From health claims to emotional claims®



Nutrikéo Consulting, Château Bersol, bât 5, 218 av du Haut-Lévêque, 33 600 Pessac, France


The new regulatory context in Europe related to food communication is restrictive but is also an opportunity for industrials to rethink their communication strategies. When nutrition or health claims are not enough, alternative strategies have to be developed. Different aspects can convey health messages: the product itself, but also the product’s environment, the brand image or the institutional commitment to nutrition. On the product, one way to communicate is to use emotional claims®: focusing on imagination and emotions in order to suggest a health message. Danone’s Actimel® is an excellent case to study because its communication strategy has evolved throughout the years to adapt to the regulation while keeping an evocative message about the product’s health benefit.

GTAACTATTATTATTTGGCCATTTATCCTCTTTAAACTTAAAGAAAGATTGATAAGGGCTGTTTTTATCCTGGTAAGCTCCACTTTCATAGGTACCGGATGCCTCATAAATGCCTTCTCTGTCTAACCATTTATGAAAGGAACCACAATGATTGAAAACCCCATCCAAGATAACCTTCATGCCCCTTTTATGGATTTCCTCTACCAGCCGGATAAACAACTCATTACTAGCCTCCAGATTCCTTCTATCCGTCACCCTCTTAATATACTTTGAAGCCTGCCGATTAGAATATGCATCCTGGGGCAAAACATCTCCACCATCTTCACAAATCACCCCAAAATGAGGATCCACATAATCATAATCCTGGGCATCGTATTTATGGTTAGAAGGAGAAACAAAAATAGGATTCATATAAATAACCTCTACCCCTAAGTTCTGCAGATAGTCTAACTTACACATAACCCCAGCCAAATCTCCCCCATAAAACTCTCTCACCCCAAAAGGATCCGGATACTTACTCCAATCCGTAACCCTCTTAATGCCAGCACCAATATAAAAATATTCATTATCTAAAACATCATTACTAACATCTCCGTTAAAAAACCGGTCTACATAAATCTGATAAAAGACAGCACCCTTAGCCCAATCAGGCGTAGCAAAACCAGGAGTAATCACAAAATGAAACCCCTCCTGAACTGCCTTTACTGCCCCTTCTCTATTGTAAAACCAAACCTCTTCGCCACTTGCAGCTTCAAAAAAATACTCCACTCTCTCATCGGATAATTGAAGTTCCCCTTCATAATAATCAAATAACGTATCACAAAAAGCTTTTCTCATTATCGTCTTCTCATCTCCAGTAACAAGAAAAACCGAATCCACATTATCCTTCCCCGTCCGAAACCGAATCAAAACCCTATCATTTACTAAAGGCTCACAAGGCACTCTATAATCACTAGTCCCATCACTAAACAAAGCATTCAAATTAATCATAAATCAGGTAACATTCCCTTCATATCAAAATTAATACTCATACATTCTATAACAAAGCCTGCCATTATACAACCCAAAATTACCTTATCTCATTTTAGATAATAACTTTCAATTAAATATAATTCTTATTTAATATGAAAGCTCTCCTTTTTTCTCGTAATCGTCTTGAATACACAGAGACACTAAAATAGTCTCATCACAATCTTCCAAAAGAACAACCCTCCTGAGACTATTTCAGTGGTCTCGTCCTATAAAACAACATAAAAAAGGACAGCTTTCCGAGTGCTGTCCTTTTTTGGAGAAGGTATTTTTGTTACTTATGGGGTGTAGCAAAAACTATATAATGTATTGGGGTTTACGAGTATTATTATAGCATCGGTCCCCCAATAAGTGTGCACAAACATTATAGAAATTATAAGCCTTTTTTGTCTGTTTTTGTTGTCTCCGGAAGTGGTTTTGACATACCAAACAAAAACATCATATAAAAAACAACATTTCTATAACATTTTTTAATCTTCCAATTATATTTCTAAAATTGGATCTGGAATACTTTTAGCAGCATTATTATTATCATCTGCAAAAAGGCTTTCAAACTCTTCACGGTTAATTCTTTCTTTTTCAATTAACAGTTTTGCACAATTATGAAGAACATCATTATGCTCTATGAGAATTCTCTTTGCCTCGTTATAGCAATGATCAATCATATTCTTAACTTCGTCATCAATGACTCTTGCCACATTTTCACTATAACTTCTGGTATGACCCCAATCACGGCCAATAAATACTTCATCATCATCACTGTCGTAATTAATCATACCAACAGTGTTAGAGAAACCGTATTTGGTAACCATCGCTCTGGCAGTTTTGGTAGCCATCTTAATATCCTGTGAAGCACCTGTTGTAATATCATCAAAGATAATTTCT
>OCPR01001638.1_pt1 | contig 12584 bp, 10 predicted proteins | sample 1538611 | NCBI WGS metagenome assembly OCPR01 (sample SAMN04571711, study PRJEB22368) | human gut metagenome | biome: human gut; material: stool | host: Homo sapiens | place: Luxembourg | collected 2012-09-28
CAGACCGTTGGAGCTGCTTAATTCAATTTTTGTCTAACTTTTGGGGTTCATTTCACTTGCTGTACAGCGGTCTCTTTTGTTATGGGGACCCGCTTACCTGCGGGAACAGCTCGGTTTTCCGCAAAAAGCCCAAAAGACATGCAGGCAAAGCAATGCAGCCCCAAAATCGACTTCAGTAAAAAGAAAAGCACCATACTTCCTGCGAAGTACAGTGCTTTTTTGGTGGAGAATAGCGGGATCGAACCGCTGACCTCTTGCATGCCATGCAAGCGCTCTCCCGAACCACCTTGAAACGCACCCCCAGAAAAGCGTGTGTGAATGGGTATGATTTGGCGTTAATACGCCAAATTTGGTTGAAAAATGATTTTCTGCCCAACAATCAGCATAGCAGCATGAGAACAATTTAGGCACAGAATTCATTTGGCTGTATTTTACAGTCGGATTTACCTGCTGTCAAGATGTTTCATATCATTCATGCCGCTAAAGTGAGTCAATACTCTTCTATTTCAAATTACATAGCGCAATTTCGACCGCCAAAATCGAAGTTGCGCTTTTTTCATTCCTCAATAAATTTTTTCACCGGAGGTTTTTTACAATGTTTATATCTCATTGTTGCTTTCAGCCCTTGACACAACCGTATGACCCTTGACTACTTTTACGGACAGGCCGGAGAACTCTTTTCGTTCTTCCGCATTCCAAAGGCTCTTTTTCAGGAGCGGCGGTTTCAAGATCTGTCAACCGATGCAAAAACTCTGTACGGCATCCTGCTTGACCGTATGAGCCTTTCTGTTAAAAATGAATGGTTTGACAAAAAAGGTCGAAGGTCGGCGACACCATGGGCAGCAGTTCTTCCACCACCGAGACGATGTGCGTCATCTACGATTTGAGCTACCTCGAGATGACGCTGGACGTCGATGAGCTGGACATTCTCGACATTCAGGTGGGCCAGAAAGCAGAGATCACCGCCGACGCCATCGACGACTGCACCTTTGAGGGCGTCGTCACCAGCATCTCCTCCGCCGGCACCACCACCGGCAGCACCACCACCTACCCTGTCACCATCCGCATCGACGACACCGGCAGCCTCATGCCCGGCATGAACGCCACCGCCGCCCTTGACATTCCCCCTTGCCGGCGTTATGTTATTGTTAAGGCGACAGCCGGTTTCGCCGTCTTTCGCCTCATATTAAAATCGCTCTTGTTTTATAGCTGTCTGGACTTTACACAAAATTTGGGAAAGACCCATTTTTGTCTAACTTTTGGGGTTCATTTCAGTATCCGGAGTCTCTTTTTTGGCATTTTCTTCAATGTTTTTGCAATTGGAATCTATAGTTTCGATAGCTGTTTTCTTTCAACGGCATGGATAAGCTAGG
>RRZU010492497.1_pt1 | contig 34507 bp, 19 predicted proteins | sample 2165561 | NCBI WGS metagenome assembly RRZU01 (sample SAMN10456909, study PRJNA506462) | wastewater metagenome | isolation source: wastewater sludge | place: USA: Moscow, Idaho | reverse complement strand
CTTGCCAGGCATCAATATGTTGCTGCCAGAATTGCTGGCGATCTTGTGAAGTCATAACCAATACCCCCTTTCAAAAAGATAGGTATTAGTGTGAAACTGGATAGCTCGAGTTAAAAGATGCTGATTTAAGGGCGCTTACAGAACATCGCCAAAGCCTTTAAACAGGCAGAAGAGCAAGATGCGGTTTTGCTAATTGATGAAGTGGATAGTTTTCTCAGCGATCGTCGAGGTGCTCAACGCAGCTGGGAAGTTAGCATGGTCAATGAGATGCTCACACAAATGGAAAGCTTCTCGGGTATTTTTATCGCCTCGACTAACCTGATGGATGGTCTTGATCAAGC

For years, regulation was blurry as far as nutritional products were concerned. Nutrition and health claims were used with no specific permission. Things have recently changed: since 2006, the European Union has established a new regulation on use of claims (1) in order to make sure that consumers are correctly informed about the real impact of what they eat on their health, and to homogenize regulation among European countries. Since then, several additional texts complete the general rules.
To claim on the products health benefits, several options are possible:

Using nutrition claims
They are defined by the EFSA as “any representation which states, suggests or implies that a food has particular nutritional properties including but not limited to the energy value and to the content of protein, fat and carbohydrates, as well as the content of vitamins and minerals”. For instance “source of fibre” or “low sodium” are typical nutrition claims.
To use a nutrition claim, the nutrient only needs to be present in sufficient quantity i ...